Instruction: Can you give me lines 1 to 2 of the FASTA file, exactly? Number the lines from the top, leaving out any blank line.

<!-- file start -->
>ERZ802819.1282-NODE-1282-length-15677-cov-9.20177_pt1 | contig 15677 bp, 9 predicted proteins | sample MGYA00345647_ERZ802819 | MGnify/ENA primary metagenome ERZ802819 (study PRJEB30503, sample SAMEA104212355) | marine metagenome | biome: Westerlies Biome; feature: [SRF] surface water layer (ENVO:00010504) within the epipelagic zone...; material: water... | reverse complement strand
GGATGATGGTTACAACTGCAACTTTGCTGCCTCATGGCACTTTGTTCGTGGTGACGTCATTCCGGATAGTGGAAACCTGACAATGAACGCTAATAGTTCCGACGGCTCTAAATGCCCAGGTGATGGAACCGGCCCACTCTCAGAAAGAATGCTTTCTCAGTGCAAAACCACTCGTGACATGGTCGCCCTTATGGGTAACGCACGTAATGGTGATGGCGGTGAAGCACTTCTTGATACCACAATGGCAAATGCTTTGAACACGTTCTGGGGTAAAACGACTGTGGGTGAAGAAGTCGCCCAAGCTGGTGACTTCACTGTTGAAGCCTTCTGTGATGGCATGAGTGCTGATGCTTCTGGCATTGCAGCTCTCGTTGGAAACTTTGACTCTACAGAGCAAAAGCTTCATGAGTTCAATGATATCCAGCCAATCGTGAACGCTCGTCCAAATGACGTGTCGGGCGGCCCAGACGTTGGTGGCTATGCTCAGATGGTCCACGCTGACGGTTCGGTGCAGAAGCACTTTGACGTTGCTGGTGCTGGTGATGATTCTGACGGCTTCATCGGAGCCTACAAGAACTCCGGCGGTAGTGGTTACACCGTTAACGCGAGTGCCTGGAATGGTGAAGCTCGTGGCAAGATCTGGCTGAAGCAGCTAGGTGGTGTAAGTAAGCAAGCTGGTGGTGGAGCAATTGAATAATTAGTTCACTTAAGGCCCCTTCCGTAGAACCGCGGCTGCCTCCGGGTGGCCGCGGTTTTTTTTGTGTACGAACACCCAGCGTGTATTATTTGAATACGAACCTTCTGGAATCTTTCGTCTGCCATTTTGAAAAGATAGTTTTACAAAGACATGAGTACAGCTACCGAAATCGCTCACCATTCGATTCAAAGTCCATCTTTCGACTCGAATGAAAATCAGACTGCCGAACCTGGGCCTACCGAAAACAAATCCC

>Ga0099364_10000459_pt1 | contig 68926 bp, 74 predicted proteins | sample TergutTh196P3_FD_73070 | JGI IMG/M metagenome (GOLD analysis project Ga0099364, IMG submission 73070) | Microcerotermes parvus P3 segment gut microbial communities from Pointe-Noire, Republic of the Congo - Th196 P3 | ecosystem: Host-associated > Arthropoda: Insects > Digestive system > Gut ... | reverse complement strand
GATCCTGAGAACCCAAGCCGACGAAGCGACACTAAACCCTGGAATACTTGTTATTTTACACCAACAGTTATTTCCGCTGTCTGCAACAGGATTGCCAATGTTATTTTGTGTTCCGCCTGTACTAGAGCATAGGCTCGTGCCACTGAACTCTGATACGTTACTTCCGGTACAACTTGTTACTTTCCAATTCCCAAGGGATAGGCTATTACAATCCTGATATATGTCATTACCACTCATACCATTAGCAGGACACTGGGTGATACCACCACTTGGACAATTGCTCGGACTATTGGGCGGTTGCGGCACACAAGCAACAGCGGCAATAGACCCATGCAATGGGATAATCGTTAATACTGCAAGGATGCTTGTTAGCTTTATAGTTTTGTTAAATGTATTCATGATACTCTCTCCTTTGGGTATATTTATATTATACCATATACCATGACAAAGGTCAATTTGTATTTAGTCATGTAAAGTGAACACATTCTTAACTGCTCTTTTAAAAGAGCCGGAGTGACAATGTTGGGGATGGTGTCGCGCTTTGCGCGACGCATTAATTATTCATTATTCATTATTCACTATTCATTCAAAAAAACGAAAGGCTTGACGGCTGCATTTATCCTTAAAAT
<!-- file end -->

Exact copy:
>ERZ802819.1282-NODE-1282-length-15677-cov-9.20177_pt1 | contig 15677 bp, 9 predicted proteins | sample MGYA00345647_ERZ802819 | MGnify/ENA primary metagenome ERZ802819 (study PRJEB30503, sample SAMEA104212355) | marine metagenome | biome: Westerlies Biome; feature: [SRF] surface water layer (ENVO:00010504) within the epipelagic zone...; material: water... | reverse complement strand
GGATGATGGTTACAACTGCAACTTTGCTGCCTCATGGCACTTTGTTCGTGGTGACGTCATTCCGGATAGTGGAAACCTGACAATGAACGCTAATAGTTCCGACGGCTCTAAATGCCCAGGTGATGGAACCGGCCCACTCTCAGAAAGAATGCTTTCTCAGTGCAAAACCACTCGTGACATGGTCGCCCTTATGGGTAACGCACGTAATGGTGATGGCGGTGAAGCACTTCTTGATACCACAATGGCAAATGCTTTGAACACGTTCTGGGGTAAAACGACTGTGGGTGAAGAAGTCGCCCAAGCTGGTGACTTCACTGTTGAAGCCTTCTGTGATGGCATGAGTGCTGATGCTTCTGGCATTGCAGCTCTCGTTGGAAACTTTGACTCTACAGAGCAAAAGCTTCATGAGTTCAATGATATCCAGCCAATCGTGAACGCTCGTCCAAATGACGTGTCGGGCGGCCCAGACGTTGGTGGCTATGCTCAGATGGTCCACGCTGACGGTTCGGTGCAGAAGCACTTTGACGTTGCTGGTGCTGGTGATGATTCTGACGGCTTCATCGGAGCCTACAAGAACTCCGGCGGTAGTGGTTACACCGTTAACGCGAGTGCCTGGAATGGTGAAGCTCGTGGCAAGATCTGGCTGAAGCAGCTAGGTGGTGTAAGTAAGCAAGCTGGTGGTGGAGCAATTGAATAATTAGTTCACTTAAGGCCCCTTCCGTAGAACCGCGGCTGCCTCCGGGTGGCCGCGGTTTTTTTTGTGTACGAACACCCAGCGTGTATTATTTGAATACGAACCTTCTGGAATCTTTCGTCTGCCATTTTGAAAAGATAGTTTTACAAAGACATGAGTACAGCTACCGAAATCGCTCACCATTCGATTCAAAGTCCATCTTTCGACTCGAATGAAAATCAGACTGCCGAACCTGGGCCTACCGAAAACAAATCCC